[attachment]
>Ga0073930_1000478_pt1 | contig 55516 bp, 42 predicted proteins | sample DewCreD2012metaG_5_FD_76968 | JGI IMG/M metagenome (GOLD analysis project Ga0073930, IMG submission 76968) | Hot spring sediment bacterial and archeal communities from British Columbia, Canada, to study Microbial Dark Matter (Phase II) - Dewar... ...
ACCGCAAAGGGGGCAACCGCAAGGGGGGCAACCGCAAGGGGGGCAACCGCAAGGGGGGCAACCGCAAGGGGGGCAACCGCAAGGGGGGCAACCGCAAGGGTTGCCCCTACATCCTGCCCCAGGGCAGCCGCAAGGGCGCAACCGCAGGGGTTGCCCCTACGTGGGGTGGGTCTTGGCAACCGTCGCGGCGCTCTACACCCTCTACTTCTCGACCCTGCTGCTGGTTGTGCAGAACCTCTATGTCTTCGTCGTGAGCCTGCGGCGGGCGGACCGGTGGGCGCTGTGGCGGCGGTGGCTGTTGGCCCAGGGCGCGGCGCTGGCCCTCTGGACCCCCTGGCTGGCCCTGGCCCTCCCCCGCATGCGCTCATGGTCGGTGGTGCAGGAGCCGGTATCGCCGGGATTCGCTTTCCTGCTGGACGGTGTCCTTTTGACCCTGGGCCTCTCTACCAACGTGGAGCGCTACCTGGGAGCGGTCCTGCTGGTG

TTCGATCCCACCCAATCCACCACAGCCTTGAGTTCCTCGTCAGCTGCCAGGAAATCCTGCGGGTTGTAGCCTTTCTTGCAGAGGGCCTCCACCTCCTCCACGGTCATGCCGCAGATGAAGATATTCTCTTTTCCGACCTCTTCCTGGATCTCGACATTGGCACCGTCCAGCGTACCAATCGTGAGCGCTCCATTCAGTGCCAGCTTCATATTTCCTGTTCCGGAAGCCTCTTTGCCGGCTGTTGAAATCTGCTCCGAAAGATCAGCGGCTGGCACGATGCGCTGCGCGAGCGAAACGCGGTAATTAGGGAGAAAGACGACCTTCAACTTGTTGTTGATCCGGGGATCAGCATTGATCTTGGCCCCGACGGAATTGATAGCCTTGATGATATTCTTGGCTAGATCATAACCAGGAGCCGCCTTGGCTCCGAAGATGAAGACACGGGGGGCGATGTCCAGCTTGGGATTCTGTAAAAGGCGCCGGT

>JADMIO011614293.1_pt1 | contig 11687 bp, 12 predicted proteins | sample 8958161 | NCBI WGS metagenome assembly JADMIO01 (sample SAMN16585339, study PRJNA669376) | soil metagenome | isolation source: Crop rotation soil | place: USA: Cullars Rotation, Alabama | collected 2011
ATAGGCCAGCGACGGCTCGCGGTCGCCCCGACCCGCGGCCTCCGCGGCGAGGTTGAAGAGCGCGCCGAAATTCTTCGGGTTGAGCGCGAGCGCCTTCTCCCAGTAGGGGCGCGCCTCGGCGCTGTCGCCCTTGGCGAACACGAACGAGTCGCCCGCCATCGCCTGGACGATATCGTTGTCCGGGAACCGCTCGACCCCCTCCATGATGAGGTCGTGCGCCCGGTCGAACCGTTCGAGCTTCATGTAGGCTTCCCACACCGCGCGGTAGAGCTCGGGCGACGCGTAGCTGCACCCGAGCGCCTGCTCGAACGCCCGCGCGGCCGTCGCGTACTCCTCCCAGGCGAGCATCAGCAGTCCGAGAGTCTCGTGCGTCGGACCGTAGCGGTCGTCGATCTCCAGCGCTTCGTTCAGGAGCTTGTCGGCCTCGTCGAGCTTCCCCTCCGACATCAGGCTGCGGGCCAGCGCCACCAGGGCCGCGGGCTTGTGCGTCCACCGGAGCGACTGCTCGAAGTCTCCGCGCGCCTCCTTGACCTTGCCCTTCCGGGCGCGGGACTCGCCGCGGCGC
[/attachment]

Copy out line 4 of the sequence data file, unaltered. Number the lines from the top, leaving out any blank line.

>JADMIO011614293.1_pt1 | contig 11687 bp, 12 predicted proteins | sample 8958161 | NCBI WGS metagenome assembly JADMIO01 (sample SAMN16585339, study PRJNA669376) | soil metagenome | isolation source: Crop rotation soil | place: USA: Cullars Rotation, Alabama | collected 2011